If you do happen to be taking a dip in the Amazon, it’s good to remember that piranhas like to be left alone. Much like bears, they are best when unprovoked. Although they have gained an intimidating reputation for swimming in packs, or shoals, in order to allow them to consume larger prey quickly, they truly only travel in large numbers for safety. They even swim in larger packs near the shore where they might be more vulnerable to other predators. That being said, piranhas are attracted to splashing, noise, and blood. So if you happen to start bleeding after indulging in a water fight, it’s best to get away from the water.
It might be Teddy Roosevelt’s fault that piranhas get a bad rap. After his journeys through South America in 1913, he wrote Through the Brazilian Wilderness. In his book he included a description of his encounter with piranhas:
They are the most ferocious fish in the world. Even the most formidable fish, the sharks or the barracudas, usually attack things smaller than themselves. But the piranhas habitually attack things much larger than themselves. They will snap a finger off a hand incautiously trailed in the water; they mutilate swimmers—in every river town in Paraguay there are men who have been thus mutilated; they will rend and devour alive any wounded man or beast; for blood in the water excites them to madness.
It’s a good thing Roosevelt isn’t known as the president who can’t tell a lie, as his harsh misrepresented of piranhas went on to be widely read and accepted.
PAYARA (VAMPIRE FISH)
This fanged fish have menacing teeth that can grow up to 6 inches long—so long that the fish have adapted holes along their upper jaw for the fangs to fit into. Although they may not drink the blood of their prey, they are known to impale them on their fangs. Once the prey is taken, they usually swallow them whole. Occasionally, they create bite-sized pieces if the prey is too large. It seems fitting that these fish with such terrifying visages primarily feed on piranhas, who have a terrifying reputation. As they say, there’s always a bigger fish.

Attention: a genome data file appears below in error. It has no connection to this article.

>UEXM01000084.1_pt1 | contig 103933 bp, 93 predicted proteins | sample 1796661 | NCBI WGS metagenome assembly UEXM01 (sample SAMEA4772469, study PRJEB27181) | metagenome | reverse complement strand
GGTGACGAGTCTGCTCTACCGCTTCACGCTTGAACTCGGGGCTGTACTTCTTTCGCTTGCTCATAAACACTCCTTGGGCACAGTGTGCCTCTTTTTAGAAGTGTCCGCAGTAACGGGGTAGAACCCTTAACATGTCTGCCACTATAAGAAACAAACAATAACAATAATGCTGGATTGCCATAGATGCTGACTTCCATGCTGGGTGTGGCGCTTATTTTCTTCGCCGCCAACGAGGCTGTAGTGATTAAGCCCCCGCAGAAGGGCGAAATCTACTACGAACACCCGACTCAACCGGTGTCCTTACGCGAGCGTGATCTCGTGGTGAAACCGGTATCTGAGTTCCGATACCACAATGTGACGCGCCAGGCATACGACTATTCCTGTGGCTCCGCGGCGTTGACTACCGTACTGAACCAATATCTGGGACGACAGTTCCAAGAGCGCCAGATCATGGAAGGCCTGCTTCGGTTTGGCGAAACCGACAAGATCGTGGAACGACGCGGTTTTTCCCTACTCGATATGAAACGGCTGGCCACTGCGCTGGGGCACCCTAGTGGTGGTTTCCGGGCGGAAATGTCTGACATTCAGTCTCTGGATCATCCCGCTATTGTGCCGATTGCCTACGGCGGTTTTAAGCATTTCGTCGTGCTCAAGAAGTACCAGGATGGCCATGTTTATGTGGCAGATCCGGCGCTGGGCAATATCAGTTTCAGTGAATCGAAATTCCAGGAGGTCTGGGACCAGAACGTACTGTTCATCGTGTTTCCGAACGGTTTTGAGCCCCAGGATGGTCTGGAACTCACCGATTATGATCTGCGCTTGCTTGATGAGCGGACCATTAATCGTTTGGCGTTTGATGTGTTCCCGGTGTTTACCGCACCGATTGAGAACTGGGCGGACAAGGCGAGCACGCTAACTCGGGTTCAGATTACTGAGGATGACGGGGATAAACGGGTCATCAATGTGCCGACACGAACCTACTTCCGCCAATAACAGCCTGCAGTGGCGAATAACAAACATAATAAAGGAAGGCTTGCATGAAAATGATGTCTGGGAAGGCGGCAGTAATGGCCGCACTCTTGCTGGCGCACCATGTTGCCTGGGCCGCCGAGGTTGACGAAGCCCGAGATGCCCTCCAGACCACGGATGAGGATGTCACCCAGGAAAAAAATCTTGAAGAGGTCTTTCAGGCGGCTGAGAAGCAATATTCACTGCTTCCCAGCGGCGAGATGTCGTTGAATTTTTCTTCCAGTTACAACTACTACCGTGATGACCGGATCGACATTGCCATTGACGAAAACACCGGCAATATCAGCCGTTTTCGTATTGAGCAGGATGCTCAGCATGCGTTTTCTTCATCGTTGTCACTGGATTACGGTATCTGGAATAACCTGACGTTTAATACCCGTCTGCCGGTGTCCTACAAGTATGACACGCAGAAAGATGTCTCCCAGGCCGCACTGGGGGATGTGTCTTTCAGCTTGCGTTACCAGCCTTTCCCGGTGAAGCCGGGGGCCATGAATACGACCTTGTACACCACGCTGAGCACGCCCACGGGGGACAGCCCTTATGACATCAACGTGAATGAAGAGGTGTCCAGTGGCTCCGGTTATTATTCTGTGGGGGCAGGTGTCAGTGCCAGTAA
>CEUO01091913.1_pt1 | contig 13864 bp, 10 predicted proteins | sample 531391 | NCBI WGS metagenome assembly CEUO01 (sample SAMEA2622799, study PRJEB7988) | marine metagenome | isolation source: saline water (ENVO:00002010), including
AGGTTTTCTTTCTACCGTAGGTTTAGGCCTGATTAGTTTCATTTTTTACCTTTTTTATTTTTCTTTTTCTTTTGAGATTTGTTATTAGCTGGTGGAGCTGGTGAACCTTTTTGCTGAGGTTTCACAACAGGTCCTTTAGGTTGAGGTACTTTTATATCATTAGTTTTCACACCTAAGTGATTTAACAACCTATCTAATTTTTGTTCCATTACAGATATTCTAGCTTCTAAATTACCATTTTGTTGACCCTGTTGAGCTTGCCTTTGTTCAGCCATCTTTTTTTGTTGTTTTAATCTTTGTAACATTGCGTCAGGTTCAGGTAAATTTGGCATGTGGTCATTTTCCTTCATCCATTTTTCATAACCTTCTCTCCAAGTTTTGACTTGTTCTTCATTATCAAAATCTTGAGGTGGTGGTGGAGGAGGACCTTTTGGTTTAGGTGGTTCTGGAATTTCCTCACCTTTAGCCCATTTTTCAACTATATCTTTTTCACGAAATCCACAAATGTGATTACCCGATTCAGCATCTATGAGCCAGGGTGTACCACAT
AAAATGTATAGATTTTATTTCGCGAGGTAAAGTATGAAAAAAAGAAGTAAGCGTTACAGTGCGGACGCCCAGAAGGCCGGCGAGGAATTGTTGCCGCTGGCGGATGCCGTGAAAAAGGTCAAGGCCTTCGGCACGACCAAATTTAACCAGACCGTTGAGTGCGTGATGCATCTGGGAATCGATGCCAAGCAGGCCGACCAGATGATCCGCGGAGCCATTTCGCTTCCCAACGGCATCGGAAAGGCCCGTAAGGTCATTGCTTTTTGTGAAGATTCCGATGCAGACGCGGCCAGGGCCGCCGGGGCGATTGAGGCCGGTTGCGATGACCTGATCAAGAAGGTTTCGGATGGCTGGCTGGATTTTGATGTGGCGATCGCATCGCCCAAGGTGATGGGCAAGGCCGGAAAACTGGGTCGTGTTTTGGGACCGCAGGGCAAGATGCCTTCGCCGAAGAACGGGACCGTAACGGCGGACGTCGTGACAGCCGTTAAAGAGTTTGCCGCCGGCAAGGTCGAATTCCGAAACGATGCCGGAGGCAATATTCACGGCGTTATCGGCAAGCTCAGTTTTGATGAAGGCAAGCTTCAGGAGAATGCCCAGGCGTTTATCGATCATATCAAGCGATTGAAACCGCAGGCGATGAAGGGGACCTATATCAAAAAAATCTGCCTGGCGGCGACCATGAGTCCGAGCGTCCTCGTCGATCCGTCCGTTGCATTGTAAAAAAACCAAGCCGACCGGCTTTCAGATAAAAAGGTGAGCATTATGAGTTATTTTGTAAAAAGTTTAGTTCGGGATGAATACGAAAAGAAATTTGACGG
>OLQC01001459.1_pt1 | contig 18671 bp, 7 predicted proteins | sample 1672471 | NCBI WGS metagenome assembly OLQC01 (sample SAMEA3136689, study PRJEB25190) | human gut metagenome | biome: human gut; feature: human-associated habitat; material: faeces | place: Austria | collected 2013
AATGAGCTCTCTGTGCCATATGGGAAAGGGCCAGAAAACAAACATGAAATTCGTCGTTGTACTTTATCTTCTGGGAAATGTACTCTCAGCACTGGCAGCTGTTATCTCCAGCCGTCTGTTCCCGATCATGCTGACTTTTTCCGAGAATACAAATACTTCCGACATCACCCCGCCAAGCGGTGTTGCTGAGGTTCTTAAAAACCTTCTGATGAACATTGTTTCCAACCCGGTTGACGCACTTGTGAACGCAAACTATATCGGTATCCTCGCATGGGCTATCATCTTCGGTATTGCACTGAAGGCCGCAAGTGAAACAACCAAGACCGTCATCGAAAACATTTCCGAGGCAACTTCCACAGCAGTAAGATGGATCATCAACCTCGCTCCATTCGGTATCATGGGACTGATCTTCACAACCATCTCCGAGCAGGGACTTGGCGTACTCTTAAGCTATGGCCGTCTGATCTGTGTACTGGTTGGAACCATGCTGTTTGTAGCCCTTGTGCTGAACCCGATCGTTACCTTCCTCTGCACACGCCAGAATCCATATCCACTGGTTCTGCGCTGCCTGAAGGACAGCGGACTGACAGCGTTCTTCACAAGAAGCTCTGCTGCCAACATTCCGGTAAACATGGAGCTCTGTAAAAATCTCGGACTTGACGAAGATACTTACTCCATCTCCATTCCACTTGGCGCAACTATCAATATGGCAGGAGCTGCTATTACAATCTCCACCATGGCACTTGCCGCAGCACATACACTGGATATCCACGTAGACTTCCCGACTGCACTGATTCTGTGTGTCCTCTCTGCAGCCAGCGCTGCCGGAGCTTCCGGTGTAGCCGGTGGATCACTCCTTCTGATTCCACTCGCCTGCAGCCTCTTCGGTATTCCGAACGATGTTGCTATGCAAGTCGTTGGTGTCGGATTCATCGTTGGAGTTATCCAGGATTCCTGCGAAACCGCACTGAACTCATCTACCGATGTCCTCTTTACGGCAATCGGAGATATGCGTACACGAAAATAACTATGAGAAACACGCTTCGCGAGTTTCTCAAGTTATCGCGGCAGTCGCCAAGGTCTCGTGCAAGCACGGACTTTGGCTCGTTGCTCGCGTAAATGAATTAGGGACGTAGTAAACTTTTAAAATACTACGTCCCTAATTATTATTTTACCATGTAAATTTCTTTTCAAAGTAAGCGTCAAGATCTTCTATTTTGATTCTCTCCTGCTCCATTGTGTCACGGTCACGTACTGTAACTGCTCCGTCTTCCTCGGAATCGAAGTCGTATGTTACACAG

Payaras may not be the Amazon basin’s largest fish, but it’s no small guppy. They can grow up to 47 inches and weigh up to 40 pounds. Despite their size, they are incredibly fast and aggressive predators, even more so as they prefer the quicker moving waters of the Amazon. For this reason, payaras are considered a prized sport fish because they put up impressive fights against wranglers.
The arapaima gigas is also known as the paiche or pirarucu in Ecuador. It’s a giant among guppies in Amazon’s river systems as it can reach over 3 meters in length and weigh over 200 pounds. Not surprisingly, they often meet their demise at the end of a harpoon than a fishing hook. These giant carnivorous fish are covered in armored scales and feed on fish and birds dropping by. They stay close to the water’s surface as they need to breathe the air on the surface as well as using their gills for oxygen.
They live in lagoons and are becoming rare due to overhunting. They are packed with protein, and so they often make a good meal for a local family for quite some time.
The arapaima gigas are so ferocious that even their tongues have teeth.